Why does one person become anorexic and another obese? Blame the brain.
A study recently published by a University of Colorado School of Medicine researcher shows that reward circuits in the brain are sensitized in anorexic women and desensitized in obese women. The findings also suggest that eating behavior is related to brain dopamine pathways involved in addictions.
Dr. Guido Frank, assistant professor director of the Developmental Brain Research Program at the CU School of Medicine, and his colleagues used functional magnetic resonance imaging (fMRI) to examine brain activity in 63 women who were either anorexic or obese. Scientists compared their results to women considered normal weight.
According to the researchers, the women were visually conditioned to associate certain shapes with either a sweet or a non-sweet solution and then received the taste solutions expectedly or unexpectedly. This task has been associated with brain dopamine function in the past, researchers explain.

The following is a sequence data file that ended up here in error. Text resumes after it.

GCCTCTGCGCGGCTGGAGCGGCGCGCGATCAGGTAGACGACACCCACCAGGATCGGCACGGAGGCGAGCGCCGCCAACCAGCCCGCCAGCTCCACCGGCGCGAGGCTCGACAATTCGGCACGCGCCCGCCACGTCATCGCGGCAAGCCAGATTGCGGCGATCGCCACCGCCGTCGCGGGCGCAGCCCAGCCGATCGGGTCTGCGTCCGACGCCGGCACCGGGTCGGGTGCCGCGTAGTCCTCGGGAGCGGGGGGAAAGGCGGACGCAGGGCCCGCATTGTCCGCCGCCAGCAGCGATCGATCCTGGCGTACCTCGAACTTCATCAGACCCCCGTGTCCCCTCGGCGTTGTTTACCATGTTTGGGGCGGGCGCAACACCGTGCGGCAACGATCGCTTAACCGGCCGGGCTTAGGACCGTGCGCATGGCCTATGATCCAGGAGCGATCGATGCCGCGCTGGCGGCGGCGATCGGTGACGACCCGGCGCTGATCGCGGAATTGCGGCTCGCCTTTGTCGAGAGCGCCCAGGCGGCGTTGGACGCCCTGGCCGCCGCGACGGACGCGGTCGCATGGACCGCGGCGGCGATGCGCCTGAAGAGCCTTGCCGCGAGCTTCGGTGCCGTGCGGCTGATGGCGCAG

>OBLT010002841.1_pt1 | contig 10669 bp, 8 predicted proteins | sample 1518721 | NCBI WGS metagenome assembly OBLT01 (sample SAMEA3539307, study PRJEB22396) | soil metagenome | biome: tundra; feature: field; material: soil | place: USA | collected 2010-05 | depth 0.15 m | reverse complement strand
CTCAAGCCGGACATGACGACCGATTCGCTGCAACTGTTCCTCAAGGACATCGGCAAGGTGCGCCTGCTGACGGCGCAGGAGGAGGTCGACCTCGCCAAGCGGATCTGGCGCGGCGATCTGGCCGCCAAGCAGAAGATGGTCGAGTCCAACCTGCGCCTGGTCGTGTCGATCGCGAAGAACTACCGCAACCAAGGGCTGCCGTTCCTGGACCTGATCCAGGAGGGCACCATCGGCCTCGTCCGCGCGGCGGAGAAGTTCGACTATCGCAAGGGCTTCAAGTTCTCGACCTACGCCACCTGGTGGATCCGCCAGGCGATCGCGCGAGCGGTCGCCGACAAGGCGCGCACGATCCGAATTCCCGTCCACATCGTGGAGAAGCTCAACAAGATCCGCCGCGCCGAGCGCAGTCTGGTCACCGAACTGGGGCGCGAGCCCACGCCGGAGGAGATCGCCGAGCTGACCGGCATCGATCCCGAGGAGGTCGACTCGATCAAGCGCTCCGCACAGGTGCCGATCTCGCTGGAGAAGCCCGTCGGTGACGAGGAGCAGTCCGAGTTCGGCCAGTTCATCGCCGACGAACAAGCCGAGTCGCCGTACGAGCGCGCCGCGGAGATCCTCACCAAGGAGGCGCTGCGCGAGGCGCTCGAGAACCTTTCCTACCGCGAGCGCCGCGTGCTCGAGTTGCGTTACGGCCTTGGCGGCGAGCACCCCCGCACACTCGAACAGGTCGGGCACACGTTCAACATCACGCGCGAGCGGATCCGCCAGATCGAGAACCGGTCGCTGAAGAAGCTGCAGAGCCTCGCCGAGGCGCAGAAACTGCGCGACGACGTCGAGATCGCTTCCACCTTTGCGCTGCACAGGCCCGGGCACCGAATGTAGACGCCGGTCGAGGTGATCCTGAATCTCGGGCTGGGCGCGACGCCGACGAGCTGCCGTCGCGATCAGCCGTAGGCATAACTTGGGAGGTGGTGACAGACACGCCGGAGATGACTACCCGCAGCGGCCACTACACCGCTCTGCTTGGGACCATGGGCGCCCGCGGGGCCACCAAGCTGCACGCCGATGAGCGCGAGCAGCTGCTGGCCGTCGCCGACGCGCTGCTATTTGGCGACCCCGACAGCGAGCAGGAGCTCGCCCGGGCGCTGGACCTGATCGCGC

The scientists found that an unexpected sweet-tasting solution resulted in increased neural activation of reward systems in the anorexic patients and diminished activation in obese women. In rodents, food restriction and weight loss have been associated with greater dopamine-related reward responses in the brain, the researchers noted.
“It is clear that in humans the brain’s reward system helps to regulate food intake,” said Frank. “The specific role of these networks in eating disorders, such as anorexia nervosa and, conversely, obesity, remains unclear.”
The study was published in Neuropsychopharmacology.
Source: University of Colorado Denver